Korean BBQ with Chef Bill Kim

“There are differences but there’s more commonality in ethnic groups.  I try to find the common denominator of  ingredients in different cultures and apply it to what I do.”  Chef Bill Kim, UrbanBelly

Chef Bill Kim

Recently, Chef Jaime Laurita and I had a kitchen chat in the Viking and La Cornue Showroom in Chicago with Chef Bill Kim to discuss his new cookbook Korean BBQ: Master Your Grill in Seven Sauces.

A Kitchen Chat photo of me with Chef Bill Kim and Chef Jaime Laurita in the Viking and La Cornue Showroom.

Chef Bill Kim cooks without borders.  His cuisine at his restaurants (Urban Belly and BellyQ) captures and infuses the flavors of his personal and culinary journey.  At age seven, Chef Kim moved from Korea with his family to Chicago.  His childhood taste memories of kimchi intermingled with his love of Chicago hotdogs and the foods of growing up in an Italian neighborhood.  Chef Kim married Yvonne Cadiz who is of Puerto Rican descent, and a layer of his cuisine soon reflected the vibrant tastes of the Caribbean, a combination that he calls “Ko-Rican.”  His professional culinary training at Kendall College launched his career into the kitchens of some of the top chefs in the country, including Chef Charlie Trotter and Chef Jean Banchet.  Working with these masters, Chef Kim further refined his techniques, especially perfecting the mother sauces in French cooking.  In his cookbook, Korean BBQ: Master Your Grill in Seven Sauces, Chef Kim helps you master the seven sauces for Korean barbecue that serve as a “flavor foundation” for making more sauces.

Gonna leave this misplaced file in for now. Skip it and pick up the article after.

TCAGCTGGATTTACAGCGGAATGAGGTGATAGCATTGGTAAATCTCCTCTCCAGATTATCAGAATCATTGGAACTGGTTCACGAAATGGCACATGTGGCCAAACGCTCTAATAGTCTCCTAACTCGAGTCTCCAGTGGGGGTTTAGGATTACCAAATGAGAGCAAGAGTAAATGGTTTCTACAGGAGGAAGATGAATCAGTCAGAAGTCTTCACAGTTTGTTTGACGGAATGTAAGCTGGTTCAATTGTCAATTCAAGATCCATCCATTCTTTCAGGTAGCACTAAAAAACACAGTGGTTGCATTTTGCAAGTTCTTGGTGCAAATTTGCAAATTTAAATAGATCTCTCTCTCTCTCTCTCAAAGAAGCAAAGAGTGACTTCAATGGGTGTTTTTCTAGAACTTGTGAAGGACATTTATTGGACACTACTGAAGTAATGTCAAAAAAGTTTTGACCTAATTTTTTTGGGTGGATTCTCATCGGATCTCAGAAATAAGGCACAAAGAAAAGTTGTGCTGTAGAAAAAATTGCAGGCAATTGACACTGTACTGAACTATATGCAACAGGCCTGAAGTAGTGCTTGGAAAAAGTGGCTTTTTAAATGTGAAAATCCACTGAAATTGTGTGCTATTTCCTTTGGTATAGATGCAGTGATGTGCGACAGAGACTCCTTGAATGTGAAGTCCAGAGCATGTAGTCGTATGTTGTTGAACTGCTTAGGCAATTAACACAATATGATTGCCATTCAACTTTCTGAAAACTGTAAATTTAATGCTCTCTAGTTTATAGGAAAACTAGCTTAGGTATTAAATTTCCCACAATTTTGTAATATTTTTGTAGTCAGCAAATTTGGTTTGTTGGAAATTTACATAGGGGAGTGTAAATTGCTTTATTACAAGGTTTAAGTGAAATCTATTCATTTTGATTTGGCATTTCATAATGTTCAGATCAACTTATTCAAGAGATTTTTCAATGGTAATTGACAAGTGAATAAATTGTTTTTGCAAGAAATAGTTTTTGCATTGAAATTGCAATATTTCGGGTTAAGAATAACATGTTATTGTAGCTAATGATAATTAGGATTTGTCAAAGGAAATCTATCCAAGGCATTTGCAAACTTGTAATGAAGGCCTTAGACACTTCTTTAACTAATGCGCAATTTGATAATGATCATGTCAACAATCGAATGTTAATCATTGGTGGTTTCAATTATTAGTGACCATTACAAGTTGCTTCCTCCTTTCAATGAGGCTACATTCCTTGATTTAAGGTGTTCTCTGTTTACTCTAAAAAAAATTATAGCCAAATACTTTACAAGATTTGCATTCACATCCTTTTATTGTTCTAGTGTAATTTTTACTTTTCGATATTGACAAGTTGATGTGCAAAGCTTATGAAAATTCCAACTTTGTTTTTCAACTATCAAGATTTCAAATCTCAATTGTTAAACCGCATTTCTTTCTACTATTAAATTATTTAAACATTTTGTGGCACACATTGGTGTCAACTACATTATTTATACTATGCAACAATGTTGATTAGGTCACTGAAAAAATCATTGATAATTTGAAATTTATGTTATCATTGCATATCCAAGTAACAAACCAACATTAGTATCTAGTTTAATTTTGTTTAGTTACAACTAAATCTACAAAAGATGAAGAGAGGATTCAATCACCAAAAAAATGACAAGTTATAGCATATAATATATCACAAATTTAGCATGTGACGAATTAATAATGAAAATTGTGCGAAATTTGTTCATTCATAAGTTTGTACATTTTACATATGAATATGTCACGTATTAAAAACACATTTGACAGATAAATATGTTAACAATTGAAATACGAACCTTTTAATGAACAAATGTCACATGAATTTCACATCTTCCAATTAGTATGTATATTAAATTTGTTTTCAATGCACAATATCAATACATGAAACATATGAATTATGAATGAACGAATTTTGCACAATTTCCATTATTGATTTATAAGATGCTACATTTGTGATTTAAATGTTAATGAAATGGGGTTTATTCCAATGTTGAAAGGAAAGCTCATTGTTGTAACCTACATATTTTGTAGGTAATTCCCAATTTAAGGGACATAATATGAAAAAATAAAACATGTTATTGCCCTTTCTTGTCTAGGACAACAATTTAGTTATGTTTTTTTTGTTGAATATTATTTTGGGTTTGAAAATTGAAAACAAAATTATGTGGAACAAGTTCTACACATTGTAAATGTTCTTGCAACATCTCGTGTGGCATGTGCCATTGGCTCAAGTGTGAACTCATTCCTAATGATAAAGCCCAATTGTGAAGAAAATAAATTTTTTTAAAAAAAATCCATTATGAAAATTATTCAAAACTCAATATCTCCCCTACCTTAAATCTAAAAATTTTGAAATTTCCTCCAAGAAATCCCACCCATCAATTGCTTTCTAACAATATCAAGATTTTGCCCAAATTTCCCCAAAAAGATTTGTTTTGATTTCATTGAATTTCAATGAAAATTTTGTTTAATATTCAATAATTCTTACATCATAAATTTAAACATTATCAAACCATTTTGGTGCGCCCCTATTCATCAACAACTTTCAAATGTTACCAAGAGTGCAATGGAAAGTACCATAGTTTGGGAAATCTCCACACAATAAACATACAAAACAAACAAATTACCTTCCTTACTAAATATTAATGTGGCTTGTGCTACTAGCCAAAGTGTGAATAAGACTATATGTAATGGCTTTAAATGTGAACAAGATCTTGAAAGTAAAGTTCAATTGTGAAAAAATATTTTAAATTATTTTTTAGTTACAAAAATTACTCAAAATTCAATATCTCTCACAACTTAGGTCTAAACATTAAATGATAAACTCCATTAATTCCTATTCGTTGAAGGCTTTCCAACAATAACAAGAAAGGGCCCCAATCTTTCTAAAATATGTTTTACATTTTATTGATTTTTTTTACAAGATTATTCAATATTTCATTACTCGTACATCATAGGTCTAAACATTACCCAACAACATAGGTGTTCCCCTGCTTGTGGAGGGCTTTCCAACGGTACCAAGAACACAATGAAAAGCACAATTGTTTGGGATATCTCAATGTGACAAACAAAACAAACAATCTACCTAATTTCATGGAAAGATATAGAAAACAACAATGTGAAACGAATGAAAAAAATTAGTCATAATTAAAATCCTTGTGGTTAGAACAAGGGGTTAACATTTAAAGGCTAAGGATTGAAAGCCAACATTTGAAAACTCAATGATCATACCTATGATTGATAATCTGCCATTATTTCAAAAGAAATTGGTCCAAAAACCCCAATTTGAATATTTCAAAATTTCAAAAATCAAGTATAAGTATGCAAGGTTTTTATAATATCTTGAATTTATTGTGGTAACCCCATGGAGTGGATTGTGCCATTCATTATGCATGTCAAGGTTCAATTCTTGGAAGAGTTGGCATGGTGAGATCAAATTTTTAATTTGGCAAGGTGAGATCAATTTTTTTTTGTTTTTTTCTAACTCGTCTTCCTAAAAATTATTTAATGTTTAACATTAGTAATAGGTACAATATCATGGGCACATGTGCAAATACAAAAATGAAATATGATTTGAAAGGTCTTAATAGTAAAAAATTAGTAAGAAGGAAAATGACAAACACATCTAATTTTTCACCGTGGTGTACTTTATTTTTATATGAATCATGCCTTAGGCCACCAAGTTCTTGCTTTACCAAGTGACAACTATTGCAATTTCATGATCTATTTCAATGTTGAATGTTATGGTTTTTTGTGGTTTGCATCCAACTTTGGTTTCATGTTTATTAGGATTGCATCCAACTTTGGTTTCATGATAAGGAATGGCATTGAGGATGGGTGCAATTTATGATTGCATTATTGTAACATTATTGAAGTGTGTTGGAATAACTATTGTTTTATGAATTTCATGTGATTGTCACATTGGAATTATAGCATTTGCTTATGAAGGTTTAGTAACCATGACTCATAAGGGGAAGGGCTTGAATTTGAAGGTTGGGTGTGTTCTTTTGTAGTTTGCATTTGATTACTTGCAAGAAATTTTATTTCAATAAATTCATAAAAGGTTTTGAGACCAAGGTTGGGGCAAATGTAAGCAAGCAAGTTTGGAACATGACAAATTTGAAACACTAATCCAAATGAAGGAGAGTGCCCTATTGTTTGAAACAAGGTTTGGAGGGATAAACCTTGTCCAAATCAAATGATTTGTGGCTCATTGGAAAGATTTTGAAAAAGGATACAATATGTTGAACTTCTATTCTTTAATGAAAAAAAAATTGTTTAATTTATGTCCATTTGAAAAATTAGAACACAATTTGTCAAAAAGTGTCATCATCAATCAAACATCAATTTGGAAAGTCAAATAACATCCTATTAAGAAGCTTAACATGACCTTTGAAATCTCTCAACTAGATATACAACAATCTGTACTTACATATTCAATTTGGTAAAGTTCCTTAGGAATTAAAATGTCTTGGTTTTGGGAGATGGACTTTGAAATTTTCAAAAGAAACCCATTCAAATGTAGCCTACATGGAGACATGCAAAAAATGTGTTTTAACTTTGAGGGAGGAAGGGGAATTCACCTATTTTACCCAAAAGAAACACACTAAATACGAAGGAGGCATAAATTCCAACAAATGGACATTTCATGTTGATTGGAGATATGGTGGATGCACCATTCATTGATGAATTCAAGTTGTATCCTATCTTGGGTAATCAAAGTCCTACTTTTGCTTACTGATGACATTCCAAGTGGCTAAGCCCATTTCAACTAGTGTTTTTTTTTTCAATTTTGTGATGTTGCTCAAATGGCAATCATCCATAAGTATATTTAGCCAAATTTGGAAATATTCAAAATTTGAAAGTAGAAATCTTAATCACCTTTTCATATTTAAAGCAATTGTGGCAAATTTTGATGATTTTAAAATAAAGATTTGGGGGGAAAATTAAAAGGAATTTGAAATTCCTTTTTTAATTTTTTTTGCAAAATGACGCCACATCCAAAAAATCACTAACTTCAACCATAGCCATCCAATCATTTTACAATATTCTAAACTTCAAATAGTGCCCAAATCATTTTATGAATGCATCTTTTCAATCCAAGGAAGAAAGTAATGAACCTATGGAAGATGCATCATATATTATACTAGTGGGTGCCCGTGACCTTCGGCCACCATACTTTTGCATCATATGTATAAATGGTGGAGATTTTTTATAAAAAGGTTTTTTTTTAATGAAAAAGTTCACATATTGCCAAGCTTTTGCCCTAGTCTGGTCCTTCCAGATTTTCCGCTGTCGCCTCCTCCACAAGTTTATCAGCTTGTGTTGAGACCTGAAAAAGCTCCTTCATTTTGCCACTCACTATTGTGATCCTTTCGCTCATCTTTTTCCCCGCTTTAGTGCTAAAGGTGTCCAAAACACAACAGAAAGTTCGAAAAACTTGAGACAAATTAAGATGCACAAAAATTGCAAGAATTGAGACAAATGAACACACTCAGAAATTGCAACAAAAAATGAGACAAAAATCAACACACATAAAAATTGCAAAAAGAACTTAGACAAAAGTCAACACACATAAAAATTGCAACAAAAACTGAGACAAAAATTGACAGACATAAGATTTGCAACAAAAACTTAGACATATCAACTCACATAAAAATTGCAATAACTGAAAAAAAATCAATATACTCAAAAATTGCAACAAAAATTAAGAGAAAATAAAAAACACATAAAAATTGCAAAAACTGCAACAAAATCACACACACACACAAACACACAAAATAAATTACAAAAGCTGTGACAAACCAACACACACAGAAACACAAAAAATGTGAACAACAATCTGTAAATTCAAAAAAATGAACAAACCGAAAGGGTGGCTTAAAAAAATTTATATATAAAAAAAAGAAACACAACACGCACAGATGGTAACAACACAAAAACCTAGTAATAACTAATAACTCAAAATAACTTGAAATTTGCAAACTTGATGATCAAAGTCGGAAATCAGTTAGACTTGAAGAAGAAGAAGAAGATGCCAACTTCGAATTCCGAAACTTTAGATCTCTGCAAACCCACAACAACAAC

Chef Bill Kim and his wife Yvonne

Growing up in Alabama, I of course love fried chicken.  How fascinating to discover some Southern roots in Korean cuisine.  Chef Kim describes this southern connection as “Seoulfood.”  Chef Kim explains that during World War II, much of the basic training took place in the South and many military personnel brought with them to Korea their taste for Southern style food. These troops were missing their fried chicken, pickling and stews.  These elements and foods were already part of the Korean cuisine and melded together two cultures.

Kimchi is a staple and traditional side dish in Korean cuisine. It’s typically equated with something fermented and spicy.  Chef Kim uses kimchi as a verb.  He likes to “kimchi” his dishes.  It’s the “Magic Paste” made out of of Korean chili flakes, sesame seed oil, ginger, fish sauce and garlic and his secret ingredient of fennel seeds.   Chef Kim likes to “kimchi” apples, pears, carrots and many other types of produce.  He uses kimchi like salsa and eats it fresh.

Here are Chef Bill Kim’s three tips for the home chef:

  1. Adjust your spices
  2. Taste, Taste and Taste again
  3. Be patient

Savor the day!

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